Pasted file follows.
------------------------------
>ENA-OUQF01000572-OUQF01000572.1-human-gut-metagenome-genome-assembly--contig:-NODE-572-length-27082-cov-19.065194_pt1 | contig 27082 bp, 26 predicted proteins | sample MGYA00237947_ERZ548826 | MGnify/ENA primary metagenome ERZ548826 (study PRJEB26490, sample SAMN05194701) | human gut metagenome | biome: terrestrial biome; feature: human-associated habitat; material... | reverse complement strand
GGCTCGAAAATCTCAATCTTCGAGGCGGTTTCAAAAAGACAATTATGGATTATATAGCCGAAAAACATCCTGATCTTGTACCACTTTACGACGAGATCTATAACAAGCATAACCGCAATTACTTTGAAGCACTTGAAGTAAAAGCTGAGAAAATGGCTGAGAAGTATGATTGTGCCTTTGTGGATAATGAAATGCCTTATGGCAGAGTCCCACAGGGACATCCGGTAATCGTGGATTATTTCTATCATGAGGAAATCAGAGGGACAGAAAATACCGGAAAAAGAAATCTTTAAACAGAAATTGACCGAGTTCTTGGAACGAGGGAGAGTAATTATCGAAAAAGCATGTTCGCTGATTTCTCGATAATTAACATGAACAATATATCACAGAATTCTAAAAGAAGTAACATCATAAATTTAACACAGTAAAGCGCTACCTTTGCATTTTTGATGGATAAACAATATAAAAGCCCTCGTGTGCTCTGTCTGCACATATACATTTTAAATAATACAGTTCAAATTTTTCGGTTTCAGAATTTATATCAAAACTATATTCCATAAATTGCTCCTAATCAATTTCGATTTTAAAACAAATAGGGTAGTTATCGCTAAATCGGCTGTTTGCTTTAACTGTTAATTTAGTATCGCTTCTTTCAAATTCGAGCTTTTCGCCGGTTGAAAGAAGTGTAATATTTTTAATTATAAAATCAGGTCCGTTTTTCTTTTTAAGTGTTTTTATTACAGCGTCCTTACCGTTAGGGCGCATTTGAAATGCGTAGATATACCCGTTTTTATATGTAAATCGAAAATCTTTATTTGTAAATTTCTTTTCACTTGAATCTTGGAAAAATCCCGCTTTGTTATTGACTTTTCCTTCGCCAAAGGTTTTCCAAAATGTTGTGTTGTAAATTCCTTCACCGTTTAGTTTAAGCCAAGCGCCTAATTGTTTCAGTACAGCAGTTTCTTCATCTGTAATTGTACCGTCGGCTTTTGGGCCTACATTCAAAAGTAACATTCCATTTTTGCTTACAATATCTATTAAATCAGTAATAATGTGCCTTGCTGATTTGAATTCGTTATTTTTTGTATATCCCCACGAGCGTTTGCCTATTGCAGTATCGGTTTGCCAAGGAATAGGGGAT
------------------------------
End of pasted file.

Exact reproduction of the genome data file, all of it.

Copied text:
>ENA-OUQF01000572-OUQF01000572.1-human-gut-metagenome-genome-assembly--contig:-NODE-572-length-27082-cov-19.065194_pt1 | contig 27082 bp, 26 predicted proteins | sample MGYA00237947_ERZ548826 | MGnify/ENA primary metagenome ERZ548826 (study PRJEB26490, sample SAMN05194701) | human gut metagenome | biome: terrestrial biome; feature: human-associated habitat; material... | reverse complement strand
GGCTCGAAAATCTCAATCTTCGAGGCGGTTTCAAAAAGACAATTATGGATTATATAGCCGAAAAACATCCTGATCTTGTACCACTTTACGACGAGATCTATAACAAGCATAACCGCAATTACTTTGAAGCACTTGAAGTAAAAGCTGAGAAAATGGCTGAGAAGTATGATTGTGCCTTTGTGGATAATGAAATGCCTTATGGCAGAGTCCCACAGGGACATCCGGTAATCGTGGATTATTTCTATCATGAGGAAATCAGAGGGACAGAAAATACCGGAAAAAGAAATCTTTAAACAGAAATTGACCGAGTTCTTGGAACGAGGGAGAGTAATTATCGAAAAAGCATGTTCGCTGATTTCTCGATAATTAACATGAACAATATATCACAGAATTCTAAAAGAAGTAACATCATAAATTTAACACAGTAAAGCGCTACCTTTGCATTTTTGATGGATAAACAATATAAAAGCCCTCGTGTGCTCTGTCTGCACATATACATTTTAAATAATACAGTTCAAATTTTTCGGTTTCAGAATTTATATCAAAACTATATTCCATAAATTGCTCCTAATCAATTTCGATTTTAAAACAAATAGGGTAGTTATCGCTAAATCGGCTGTTTGCTTTAACTGTTAATTTAGTATCGCTTCTTTCAAATTCGAGCTTTTCGCCGGTTGAAAGAAGTGTAATATTTTTAATTATAAAATCAGGTCCGTTTTTCTTTTTAAGTGTTTTTATTACAGCGTCCTTACCGTTAGGGCGCATTTGAAATGCGTAGATATACCCGTTTTTATATGTAAATCGAAAATCTTTATTTGTAAATTTCTTTTCACTTGAATCTTGGAAAAATCCCGCTTTGTTATTGACTTTTCCTTCGCCAAAGGTTTTCCAAAATGTTGTGTTGTAAATTCCTTCACCGTTTAGTTTAAGCCAAGCGCCTAATTGTTTCAGTACAGCAGTTTCTTCATCTGTAATTGTACCGTCGGCTTTTGGGCCTACATTCAAAAGTAACATTCCATTTTTGCTTACAATATCTATTAAATCAGTAATAATGTGCCTTGCTGATTTGAATTCGTTATTTTTTGTATATCCCCACGAGCGTTTGCCTATTGCAGTATCGGTTTGCCAAGGAATAGGGGAT